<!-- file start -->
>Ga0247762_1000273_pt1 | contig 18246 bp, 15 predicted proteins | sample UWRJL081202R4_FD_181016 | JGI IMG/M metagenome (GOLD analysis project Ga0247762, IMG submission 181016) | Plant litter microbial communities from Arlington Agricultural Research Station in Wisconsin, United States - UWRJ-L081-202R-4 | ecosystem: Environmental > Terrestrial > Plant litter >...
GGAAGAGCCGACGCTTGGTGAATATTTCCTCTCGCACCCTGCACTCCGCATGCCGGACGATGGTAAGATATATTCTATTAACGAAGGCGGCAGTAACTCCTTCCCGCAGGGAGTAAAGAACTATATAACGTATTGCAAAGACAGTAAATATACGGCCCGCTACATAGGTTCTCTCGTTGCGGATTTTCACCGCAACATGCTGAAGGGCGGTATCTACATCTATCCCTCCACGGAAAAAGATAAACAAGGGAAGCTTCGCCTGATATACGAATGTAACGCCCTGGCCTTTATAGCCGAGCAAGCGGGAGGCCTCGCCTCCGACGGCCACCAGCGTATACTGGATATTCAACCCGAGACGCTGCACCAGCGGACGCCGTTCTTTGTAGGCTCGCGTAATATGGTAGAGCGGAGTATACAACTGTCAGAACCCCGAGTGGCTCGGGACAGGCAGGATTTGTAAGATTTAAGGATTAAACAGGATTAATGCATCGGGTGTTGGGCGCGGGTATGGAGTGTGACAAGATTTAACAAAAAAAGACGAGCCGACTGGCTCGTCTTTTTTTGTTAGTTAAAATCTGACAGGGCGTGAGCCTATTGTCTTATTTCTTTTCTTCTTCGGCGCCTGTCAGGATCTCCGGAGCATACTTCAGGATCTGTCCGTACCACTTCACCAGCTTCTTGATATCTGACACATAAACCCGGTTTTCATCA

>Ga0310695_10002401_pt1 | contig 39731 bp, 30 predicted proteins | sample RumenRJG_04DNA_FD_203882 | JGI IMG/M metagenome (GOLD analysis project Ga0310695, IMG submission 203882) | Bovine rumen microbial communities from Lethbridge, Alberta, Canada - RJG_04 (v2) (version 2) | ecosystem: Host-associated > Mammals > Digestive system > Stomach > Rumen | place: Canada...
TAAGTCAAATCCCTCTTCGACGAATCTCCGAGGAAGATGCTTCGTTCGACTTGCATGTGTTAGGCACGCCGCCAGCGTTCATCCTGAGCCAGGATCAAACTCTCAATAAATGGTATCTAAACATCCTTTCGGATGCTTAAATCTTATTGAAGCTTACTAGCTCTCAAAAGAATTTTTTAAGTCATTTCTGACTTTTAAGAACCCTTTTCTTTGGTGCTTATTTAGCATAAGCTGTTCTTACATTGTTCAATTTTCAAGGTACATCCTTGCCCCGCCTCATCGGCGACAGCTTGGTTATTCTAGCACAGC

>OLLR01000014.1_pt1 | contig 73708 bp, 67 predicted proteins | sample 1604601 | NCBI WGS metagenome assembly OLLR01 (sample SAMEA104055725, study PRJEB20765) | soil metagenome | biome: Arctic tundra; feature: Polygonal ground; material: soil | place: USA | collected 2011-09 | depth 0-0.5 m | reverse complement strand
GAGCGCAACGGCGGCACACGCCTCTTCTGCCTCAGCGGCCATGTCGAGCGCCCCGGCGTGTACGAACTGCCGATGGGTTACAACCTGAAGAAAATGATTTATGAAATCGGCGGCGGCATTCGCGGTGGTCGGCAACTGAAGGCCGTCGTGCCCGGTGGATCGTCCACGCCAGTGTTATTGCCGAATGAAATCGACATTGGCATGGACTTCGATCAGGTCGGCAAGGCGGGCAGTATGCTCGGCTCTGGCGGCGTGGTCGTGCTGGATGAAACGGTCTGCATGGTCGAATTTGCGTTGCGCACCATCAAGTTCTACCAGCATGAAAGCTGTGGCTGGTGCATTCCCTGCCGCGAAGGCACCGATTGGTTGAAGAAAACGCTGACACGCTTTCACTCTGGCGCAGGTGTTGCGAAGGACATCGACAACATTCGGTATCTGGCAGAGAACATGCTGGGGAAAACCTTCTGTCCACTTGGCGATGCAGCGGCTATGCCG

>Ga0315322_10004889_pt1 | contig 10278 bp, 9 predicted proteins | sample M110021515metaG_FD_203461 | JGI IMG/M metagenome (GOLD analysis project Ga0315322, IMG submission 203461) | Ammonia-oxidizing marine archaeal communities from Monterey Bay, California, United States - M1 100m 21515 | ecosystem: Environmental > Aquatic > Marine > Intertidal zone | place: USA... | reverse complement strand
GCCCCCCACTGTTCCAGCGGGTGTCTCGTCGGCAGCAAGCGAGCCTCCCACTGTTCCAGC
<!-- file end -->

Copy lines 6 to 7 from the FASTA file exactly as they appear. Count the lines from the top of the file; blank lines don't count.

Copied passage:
GAGCGCAACGGCGGCACACGCCTCTTCTGCCTCAGCGGCCATGTCGAGCGCCCCGGCGTGTACGAACTGCCGATGGGTTACAACCTGAAGAAAATGATTTATGAAATCGGCGGCGGCATTCGCGGTGGTCGGCAACTGAAGGCCGTCGTGCCCGGTGGATCGTCCACGCCAGTGTTATTGCCGAATGAAATCGACATTGGCATGGACTTCGATCAGGTCGGCAAGGCGGGCAGTATGCTCGGCTCTGGCGGCGTGGTCGTGCTGGATGAAACGGTCTGCATGGTCGAATTTGCGTTGCGCACCATCAAGTTCTACCAGCATGAAAGCTGTGGCTGGTGCATTCCCTGCCGCGAAGGCACCGATTGGTTGAAGAAAACGCTGACACGCTTTCACTCTGGCGCAGGTGTTGCGAAGGACATCGACAACATTCGGTATCTGGCAGAGAACATGCTGGGGAAAACCTTCTGTCCACTTGGCGATGCAGCGGCTATGCCG

>Ga0315322_10004889_pt1 | contig 10278 bp, 9 predicted proteins | sample M110021515metaG_FD_203461 | JGI IMG/M metagenome (GOLD analysis project Ga0315322, IMG submission 203461) | Ammonia-oxidizing marine archaeal communities from Monterey Bay, California, United States - M1 100m 21515 | ecosystem: Environmental > Aquatic > Marine > Intertidal zone | place: USA... | reverse complement strand